[1] The Septuagint is the Greek translation of the Hebrew Scriptures which was spread through the Greco-Roman empire after 132 BC. It was the most familiar translation to Jews, and is quoted by Jesus and His apostles several times (e.g. Acts 2:25-28).

[2] The Greek word translated “made you well” is σῴζω which means save, deliver.

Twenty-first Sunday after Pentecost

Readings: Ecclesiastes 5:10–20 | Hebrews 4:1–13 | Mark 10:23–31

Text: Mark 10:23-31

Covering points from Formula of Concord – Article II on Free Will

Last week, we heard the rich man go away from Jesus disheartened by His invitation, “Follow me.”  It was quite sad, and actually remarkable that this is the only time in Mark’s Gospel where Jesus’ invitation is refused.

There is good reason why the Holy Spirit included this in the Gospel.  Imagine if every time Jesus spoke to people, they believed, and every time He went to heal someone they were instantly made well [see Mark 8:22-26].  If this were the case, later generations of Jesus’ followers, like us, would get the idea something was wrong with us.  We share the Gospel with others today, don’t we?

(And we must share the Gospel, because we can’t assume that anyone will crack a Bible for themselves.  We also can’t even assume if they go to a church that claims to be Christian that they will hear the Gospel and not some Jesus-ified moralistic motivational speech.)

When we share the Gospel, the thing that causes us to wonder the most is why people don’t respond to God’s gracious invitation. 

This is a good occasion to review what God teaches us in His Word about the freedom of the human will and the power of sin over our will.  In other words, to answer questions like, “What powers in spiritual matters does a person have after the fall of our first parents and before regeneration? Can a person by his own powers—prior to and before his regeneration by God’s Spirit—get ready and prepare himself for God’s grace? Can a person accept and apprehend or reject the grace offered through the Holy Spirit in the Word?” (FC Epitome II 1)

23 And Jesus looked around and said to his disciples, “How difficult it will be for those who have wealth to enter the kingdom of God!” 24 And the disciples were amazed at his words. But Jesus said to them again, “Children, how difficult it is to enter the kingdom of God! 25 It is easier for a camel to go through the eye of a needle than for a rich person to enter the kingdom of God.”

Listen to the three things Jesus is saying here: 1) It is exceedingly difficult for those who have wealth to enter the Kingdom of God, 2) how difficult for anyone to enter the Kingdom of God, and 3) it is easier for a camel to pass through the eye of a needle than for a rich person to enter the Kingdom.  Note these carefully, that in no case does Jesus say people will not enter the Kingdom.  Wealth in this life—“the desires of the flesh and the desires of the eyes and pride of life” (1 John 2:16)—is something that easily snares people and gives them an excuse to reject God’s call to repent and believe.  But in reality, the second thing Jesus says is the umbrella which covers the other two: “Children, how difficult it is to enter the Kingdom of God!”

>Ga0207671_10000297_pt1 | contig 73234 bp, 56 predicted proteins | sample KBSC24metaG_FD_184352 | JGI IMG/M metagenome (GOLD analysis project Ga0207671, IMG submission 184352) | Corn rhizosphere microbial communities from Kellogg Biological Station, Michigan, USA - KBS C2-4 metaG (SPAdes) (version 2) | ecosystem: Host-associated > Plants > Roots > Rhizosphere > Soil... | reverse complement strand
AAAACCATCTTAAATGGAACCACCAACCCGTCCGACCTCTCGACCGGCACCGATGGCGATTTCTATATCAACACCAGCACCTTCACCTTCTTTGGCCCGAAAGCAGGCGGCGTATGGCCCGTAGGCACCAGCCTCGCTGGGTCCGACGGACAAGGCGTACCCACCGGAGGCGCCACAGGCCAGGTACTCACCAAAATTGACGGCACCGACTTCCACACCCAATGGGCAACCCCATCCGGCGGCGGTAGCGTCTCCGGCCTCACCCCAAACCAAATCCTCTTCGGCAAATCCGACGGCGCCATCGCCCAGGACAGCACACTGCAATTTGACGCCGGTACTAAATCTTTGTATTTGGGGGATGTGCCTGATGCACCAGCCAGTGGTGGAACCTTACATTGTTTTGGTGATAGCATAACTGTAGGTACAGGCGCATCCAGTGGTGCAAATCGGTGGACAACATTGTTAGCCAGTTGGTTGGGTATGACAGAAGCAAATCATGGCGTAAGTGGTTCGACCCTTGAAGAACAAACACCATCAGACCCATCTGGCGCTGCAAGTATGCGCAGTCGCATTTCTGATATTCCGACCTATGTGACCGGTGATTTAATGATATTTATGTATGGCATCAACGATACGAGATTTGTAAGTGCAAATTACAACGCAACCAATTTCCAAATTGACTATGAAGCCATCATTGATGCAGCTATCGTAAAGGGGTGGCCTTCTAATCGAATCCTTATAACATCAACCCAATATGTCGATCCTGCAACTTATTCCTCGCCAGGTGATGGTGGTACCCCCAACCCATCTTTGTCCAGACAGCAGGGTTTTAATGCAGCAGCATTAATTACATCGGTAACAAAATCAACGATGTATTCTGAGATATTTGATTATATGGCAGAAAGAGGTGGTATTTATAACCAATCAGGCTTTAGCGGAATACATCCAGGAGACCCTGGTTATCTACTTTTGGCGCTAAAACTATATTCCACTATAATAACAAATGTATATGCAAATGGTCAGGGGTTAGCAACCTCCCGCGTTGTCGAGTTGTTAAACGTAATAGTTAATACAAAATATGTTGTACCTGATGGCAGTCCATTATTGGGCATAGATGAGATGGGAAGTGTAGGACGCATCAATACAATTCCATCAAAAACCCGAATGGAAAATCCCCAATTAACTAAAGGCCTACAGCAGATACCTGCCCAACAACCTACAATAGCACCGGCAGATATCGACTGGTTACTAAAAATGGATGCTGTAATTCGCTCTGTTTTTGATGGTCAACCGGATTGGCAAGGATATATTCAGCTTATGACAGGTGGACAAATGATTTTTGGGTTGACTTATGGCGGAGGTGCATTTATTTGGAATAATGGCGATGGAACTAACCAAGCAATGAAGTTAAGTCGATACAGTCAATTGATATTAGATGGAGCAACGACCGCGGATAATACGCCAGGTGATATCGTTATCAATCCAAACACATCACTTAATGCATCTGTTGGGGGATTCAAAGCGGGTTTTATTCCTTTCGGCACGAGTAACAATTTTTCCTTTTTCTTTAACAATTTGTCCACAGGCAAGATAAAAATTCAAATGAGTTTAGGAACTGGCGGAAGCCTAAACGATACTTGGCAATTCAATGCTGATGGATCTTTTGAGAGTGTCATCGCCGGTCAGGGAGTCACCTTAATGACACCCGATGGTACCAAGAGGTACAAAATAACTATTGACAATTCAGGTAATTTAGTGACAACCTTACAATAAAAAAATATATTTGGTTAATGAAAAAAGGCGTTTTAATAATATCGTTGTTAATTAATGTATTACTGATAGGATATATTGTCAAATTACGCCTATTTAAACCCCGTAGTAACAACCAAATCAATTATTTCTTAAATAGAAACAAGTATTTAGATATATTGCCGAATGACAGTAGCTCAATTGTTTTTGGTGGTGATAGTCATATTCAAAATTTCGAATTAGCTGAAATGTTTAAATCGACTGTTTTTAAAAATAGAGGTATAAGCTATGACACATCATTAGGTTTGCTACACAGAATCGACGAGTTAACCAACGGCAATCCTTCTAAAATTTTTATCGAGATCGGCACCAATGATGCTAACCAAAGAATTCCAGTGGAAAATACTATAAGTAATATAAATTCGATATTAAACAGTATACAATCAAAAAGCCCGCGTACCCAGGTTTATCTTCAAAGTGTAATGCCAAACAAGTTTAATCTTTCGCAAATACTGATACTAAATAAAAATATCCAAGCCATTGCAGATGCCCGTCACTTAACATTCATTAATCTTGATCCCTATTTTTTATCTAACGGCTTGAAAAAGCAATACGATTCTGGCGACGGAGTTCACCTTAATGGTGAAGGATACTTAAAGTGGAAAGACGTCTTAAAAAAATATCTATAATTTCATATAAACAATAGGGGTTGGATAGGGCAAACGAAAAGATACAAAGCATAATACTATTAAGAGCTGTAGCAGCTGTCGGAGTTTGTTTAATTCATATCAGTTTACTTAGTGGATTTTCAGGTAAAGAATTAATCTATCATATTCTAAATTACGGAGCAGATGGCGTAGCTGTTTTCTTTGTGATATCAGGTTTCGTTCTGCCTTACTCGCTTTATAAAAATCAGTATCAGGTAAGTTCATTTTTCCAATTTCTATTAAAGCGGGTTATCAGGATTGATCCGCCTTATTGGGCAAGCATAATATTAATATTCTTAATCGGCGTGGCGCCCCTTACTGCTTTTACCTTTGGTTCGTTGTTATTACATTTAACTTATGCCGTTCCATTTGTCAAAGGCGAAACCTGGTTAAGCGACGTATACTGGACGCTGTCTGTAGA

So, let me get this right, Jesus.  You want us to go and preach the Gospel to the whole creation, and yet the task is difficult and even as likely as getting a camel to pass through the eye of a needle?!  That is to say, it’s not happening if it’s up to us.  Well, we’re not the first to balk at this:

26 And they were exceedingly astonished, and said to him, “Then who can be saved?” 27 Jesus looked at them and said, “With man it is impossible, but not with God. For all things are possible with God.”

This is the answer to those questions I mentioned earlier from the Formula of Concord, as to how “free” our will is to hear God’s call to repent and believe the Gospel.  And we need to get this right to understand what happens when we share our faith in Christ.

Our Lord Jesus, who has given us His Word of life, says, “As far as man is concerned, it is impossible; but not as far as God is concerned.” (alternate translation of verse 27)

The rich man ended up with his eyes downcast because he was approaching the kingdom on human terms.  Remember how he asked, “What must I do to inherit eternal life?” (Mk. 10:17)  Dr. James Voelz explains it this way:

“As far as man is concerned, the key to entry into [the kingdom] of God lies with demands, and, as a result, everything is understood as demand, even Jesus’ kindly/gracious invitation. Furthermore, as far as man is concerned, these demands cannot be fulfilled. It is for this reason that the rich man reacts the way he does.